Featured in 2015 Skagit River Salmon Festival Program
The Skagit River is home to five species of salmon and three species of trout, and produces the largest amount of these fish of all of the rivers of Puget Sound. This is largely due to its size (third largest river on the West Coast), high quality headwater areas in the Cascade Mountains, and the high diversity of habitat that juvenile fish use for rearing in its middle and lower reaches.
The Skagit produces about 50% of all the Chinook salmon in Puget Sound each year. Unfortunately, this king of the salmon is greatly reduced from historical abundance. Scientists have strong evidence that spawning conditions are abundant and of high quality in rivers and streams of the upper watershed but that the habitat in the floodplains and estuary where they grow up (or rear) limits their survival. This makes common sense because if the baby fish don’t have places to hide, feed, and grow before being swept out to Skagit Bay at a small size they are much more likely to perish.
This rearing habitat for young fish in the mainstem valley bottoms and the estuary where freshwater mixes with saltwater has been significantly reduced since settlement of Skagit County in the last century. Our society has diked, dredged, ditched, and diverted the river and its tributaries to benefit other human values such as urban development and agriculture. For example, the area available for estuary rearing fish has been reduced from 28,375 acres historically to 7,700 acres today, which is a 73% loss of this most important type of habitat.
In 2005, salmon recovery planners developed a goal to try to increase estuary rearing capacity by 60% to provide enough habitat for Chinook salmon to persist into the future and not go extinct. Depending on the location and quality of restoration sites, one way to meet this goal would be to return about 2700 acres (less than 10% of historic estuary habitat) to flooded wetlands by setting back dikes. And this is exactly what state, local, and tribal governments have been doing. With the completion of Washington Department of Fish and Wildlife’s latest project at their Fir Island Snow Goose Preserve in 2015/2016, 667 acres of estuary habitat will have been restored since 2005, which is equal to about 25% progress towards meeting this goal in 10 years!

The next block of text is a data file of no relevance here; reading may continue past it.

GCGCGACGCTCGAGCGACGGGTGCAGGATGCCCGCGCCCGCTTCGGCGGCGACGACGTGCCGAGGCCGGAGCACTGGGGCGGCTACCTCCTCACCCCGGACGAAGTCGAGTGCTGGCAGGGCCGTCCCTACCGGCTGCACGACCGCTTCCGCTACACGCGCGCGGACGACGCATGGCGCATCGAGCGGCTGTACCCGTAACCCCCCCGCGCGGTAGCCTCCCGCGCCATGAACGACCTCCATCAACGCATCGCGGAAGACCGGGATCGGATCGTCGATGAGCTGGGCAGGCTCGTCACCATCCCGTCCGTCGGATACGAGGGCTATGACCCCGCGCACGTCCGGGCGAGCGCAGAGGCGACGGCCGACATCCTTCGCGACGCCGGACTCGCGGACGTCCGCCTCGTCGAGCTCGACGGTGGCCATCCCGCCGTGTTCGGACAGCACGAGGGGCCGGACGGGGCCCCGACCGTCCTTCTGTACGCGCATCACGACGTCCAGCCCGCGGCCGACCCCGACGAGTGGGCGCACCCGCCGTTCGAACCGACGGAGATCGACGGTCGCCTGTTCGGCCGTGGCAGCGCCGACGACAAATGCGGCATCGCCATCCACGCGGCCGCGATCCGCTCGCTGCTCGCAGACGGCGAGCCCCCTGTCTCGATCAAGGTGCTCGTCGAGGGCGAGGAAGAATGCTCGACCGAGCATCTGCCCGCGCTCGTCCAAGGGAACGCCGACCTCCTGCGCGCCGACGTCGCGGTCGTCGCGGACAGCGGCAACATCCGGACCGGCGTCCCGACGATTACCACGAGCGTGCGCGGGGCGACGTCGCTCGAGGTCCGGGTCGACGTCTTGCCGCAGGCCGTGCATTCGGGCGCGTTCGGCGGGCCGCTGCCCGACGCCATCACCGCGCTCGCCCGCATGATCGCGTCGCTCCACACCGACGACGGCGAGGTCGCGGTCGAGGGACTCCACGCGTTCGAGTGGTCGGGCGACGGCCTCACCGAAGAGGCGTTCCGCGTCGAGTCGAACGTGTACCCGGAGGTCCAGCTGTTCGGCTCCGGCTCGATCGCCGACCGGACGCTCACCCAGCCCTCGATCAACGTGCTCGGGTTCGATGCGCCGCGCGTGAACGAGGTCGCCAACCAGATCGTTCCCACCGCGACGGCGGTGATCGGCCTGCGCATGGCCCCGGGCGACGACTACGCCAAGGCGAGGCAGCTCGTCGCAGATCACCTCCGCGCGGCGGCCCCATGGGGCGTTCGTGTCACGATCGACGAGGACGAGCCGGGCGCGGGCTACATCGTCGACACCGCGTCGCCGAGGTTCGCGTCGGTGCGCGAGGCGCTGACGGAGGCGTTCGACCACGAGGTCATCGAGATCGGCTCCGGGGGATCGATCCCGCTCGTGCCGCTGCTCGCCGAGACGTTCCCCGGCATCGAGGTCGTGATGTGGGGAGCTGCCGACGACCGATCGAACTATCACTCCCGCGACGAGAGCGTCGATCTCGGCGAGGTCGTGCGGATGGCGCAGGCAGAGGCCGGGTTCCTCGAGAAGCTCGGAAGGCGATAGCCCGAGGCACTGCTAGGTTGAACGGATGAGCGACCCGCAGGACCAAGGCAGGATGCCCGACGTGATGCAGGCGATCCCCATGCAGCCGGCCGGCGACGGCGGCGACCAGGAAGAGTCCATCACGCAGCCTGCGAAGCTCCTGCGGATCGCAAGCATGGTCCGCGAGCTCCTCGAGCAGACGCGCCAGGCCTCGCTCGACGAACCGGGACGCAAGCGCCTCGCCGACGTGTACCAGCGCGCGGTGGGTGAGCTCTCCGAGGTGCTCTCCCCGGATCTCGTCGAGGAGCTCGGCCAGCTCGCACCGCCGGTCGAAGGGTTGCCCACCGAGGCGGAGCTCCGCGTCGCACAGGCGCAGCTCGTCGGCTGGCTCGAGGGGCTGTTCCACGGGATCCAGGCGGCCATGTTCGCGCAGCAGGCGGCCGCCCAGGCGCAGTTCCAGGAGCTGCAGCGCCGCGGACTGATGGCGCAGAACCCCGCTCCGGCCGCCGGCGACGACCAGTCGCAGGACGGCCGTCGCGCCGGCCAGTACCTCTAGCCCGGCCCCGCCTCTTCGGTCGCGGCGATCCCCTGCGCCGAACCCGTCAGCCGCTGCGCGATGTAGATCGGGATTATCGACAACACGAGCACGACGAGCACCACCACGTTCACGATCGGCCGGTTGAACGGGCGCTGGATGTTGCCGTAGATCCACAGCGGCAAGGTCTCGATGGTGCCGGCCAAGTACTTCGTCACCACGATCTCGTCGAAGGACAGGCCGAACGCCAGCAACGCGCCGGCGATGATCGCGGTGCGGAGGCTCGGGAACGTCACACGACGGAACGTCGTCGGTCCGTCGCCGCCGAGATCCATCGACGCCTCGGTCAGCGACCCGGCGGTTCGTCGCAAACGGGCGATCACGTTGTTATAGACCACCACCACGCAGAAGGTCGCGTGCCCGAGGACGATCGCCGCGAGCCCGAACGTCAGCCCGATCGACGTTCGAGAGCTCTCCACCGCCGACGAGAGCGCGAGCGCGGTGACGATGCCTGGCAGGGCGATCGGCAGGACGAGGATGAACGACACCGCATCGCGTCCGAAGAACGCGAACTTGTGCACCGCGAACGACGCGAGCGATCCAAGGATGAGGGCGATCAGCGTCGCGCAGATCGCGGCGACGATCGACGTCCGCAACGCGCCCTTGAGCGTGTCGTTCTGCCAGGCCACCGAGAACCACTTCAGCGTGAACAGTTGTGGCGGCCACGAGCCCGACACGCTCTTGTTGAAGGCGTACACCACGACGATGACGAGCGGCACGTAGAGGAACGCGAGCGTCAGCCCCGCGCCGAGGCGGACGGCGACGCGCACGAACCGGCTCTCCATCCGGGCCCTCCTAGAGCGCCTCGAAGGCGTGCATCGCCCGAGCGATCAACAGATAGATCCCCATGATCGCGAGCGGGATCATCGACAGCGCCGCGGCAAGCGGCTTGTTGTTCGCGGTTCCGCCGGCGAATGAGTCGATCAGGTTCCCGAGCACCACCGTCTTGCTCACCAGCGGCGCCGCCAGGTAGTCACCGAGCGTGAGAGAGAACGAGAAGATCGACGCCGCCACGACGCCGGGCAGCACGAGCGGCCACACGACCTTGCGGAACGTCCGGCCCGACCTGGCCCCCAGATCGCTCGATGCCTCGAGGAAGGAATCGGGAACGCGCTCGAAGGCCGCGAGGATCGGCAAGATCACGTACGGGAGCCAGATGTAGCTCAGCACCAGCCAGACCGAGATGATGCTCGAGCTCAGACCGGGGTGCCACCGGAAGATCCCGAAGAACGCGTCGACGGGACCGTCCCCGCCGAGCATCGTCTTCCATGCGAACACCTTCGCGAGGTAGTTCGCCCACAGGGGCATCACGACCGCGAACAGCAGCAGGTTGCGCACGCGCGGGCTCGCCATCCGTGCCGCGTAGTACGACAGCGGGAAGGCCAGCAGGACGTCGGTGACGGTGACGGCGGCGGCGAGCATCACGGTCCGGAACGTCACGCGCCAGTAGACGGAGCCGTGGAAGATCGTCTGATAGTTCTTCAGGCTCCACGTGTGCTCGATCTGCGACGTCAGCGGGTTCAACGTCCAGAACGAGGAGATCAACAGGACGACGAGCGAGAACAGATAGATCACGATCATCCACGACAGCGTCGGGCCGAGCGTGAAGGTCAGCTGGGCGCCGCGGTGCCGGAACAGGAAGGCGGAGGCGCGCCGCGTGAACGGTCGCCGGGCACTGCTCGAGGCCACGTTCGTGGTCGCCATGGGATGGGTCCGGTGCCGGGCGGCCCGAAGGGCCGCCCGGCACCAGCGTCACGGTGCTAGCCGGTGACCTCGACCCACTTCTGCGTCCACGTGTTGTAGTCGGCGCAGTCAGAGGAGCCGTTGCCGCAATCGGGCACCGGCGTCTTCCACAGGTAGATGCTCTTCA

About 140 other restoration projects have been completed in the Valley since 1998 and have made similarly important strides for salmon and trout habitat. Here are some notable examples:
While different organizations and landowners are doing what they can to restore habitat that was damaged before we knew how impactful it was to fisheries resources, the true magic of the Skagit River is that it is very much still in good shape habitat-wise. Given that, most of the goals outlined in the Skagit River Chinook Salmon Recovery Plan, and forefront in the minds of Skagit County and Washington State citizens, are just to try to preserve and protect the river just as it is for future generations. Who wouldn’t want the opportunity to pass along this wonderful treasure so others could benefit from it as we have?
If you want to do your part to preserve and/or restore the magic of the Skagit and Samish Rivers, you can find much more information by contacting the Skagit Watershed Council (www.skagitwatershed.org) or any of its 34 members to find fun ways to participate, whether you are a school-aged child, a streamside landowner, or just a member of our community who wants to be a part of ensuring we leave this place better than we found it!
Mark your calendars: 2018 Skagit River Salmon Festival
September 8, 2018 | 11 am – 6 pm
Edgewater Park in Mount Vernon, WA